I was happy to see that action on climate change is finally taking center stage, according to State House News Service’s “2020 State House outlook: Seven issues to watch over seven months”. Transit funding also makes the list, which is of course inextricable from climate concerns.
Context is everything, and things happen for a reason. As famed climate writer Elizabeth Kolbert (The Sixth Extinction, 2015 Pulitzer winner) points out, this is the decade where we decide whether we want to survive, or not.
Every decade is consequential in its own way, but the twenty-twenties will be consequential in a more or less permanent way. Global CO2 emissions are now so high—in 2019, they hit a new record of forty-three billion metric tons—that ten more years of the same will be nothing short of cataclysmic. Unless emissions are reduced, and radically, a rise of two degrees Celsius (3.6 degrees Fahrenheit) will be pretty much unavoidable by 2030. This will make the demise of the world’s coral reefs, the inundation of most low-lying island nations, incessant heat waves and fires and misery for millions—perhaps billions—of people equally unavoidable.
Really waking up, and not just dreaming to ourselves that things will be O.K., has become urgent—beyond urgent, in fact. To paraphrase Victoria’s fire authority: The world is in danger, and we need to act immediately to survive.
There is no excuse for not doing everything we can, rowing all in one direction. There is no “good enough”; we’re not “on time” for anything anymore. While Massachusetts can only affect the overall crisis in a very small way, its leadership in policy serves as proof-of-concept and inspiration to other places — including the US Congress. California continues to lead on a large scale on energy policy; we used to lead on renewables, but lost our hustle to New Jersey and New York. As I’ve said, Gov. Baker’s multi-state Transportation Climate Initiative (TCI) is very welcome, though not anywhere near ambitious enough. Speaker DeLeo will point to his GreenWorks climate resiliency legislation, and smile and fold his hands like he’s done. He isn’t, and we’re not.
On the other hand, our State Senate seems primed for action. Sen. President Karen Spilka has declared a “drop dead date” of January 31 for a climate bill. That’s basically … now. Contrast this to DeLeo’s glaring legislative incompetence, where even matters of broad consensus have to reach a crisis point, and many members’ priorities are simply chucked overboard at the end of the session. Ran out of time again, womp womp.
So what do we want, specifically? Fortunately there is no shortage of good ideas floating around the State House, and there is indeed a new energy in the House. The Mass Power Forward coalition, which includes several environmental groups like Clean Water Action, 350Mass, and Sierra Club MA, is asking the legislature to pass the following:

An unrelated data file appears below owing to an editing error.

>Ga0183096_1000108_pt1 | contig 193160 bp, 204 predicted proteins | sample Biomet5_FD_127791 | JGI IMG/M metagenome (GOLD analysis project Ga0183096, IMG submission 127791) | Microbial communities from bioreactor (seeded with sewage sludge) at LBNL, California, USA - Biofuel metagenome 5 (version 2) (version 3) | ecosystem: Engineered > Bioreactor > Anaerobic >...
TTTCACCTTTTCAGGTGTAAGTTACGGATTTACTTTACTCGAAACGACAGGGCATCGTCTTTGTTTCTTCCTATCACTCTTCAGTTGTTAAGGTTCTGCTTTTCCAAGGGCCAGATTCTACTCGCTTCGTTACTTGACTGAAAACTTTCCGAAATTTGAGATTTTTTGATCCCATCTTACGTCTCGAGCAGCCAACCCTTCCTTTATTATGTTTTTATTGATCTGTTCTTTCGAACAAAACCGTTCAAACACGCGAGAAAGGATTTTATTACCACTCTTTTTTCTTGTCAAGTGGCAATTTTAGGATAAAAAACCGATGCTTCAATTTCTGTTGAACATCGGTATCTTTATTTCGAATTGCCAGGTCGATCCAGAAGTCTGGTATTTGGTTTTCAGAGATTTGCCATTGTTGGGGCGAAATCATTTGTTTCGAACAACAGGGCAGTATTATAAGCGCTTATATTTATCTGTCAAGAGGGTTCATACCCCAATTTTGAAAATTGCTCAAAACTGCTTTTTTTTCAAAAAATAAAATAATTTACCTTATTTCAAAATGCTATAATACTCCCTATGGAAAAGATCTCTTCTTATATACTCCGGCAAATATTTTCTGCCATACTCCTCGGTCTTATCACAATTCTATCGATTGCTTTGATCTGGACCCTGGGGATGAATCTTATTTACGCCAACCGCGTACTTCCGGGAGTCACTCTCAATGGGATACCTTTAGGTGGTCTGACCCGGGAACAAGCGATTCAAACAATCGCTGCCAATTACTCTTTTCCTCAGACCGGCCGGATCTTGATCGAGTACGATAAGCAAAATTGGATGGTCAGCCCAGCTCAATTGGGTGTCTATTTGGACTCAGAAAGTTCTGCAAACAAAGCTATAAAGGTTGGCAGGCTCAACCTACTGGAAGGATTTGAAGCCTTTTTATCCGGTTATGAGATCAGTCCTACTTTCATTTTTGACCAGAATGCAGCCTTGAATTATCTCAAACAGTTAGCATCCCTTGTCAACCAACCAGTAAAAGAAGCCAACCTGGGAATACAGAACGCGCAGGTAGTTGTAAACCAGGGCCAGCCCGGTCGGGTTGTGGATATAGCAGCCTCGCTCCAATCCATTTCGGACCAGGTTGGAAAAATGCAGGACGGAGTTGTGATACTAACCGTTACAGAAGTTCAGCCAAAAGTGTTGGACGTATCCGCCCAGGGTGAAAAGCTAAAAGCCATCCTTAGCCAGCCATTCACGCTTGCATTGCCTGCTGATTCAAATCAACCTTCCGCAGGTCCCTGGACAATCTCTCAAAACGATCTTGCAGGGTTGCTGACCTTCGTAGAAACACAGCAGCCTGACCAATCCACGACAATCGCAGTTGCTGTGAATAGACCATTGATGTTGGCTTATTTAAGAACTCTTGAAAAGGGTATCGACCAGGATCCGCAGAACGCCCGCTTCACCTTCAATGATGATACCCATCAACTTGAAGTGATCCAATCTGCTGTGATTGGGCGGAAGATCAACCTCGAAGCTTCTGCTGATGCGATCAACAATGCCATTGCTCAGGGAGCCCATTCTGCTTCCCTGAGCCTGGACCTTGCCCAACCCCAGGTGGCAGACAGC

- S.1958/H.2836 An Act Re-powering Massachusetts with 100% Renewable Energy (Sen. Eldridge/Reps. Decker & Garballey). You’ve heard me talk about this one: It would mandate
100% renewable energy by 2050. Actually we need it much sooner than that.CORRECTION: 100% renewable electricity by 2035; 100% renewable heating and transportation by 2045. Thanks MassPowerForward.
- S.453/H.826 and S.464/H.761 – An Act relative to Environmental Justice. Specifically prioritizes the concerns of low-income and communities of color in environmental protection — since historically they have been neglected and victimized. (Who can you take advantage of, if not the poor and vulnerable?)
- H.2810 An Act to Promote Green Infrastructure and Reduce Carbon Emissions (Rep. Benson). This would set a carbon price and invest the proceeds in “green infrastructure” and housing, targeting an equitable distribution of resources to low-income communities.
- S.2106/H.3008 An Act to Advance Modern and Sustainable Solutions for Transportation (Sen. Lesser/Rep. Ehrlich). This creates a fund to enhance transit and sustainable mobility, particularly in low-income areas.
How some of these, particularly Rep. Benson’s H.2810 and Rep. Straus’s transit funding bill, will interact with the Transportation Climate Initiative is yet to been seen. Relationship: It’s complicated.
Sierra Club MA has a long list of good legislative priorities, some of which received hearings this past July and December. They include everything from building codes to electric vehicles, to the very clever FUTURE act, turning gas pipelines into renewable thermal pipelines and repurposing the entire gas delivery industry. One could imagine a number of these might get folded into a large omnibus-type bill. It’s easy to see how state mandates can prod the private sector into action, creating jobs along the way. Creating renewable energy sources = jobs. Infrastructure and transportation = jobs, both in their creation and operation. Energy efficiency in construction and retrofits = jobs. There’s so much to do!
So we live at the knife’s edge — between panic, and what hope is left to us. If they feel pressure from the public, our legislators may finally act out of productive panic — both for fear of our burning planet, and of burning phones and ears. That State House switchboard number is 617-722-2000.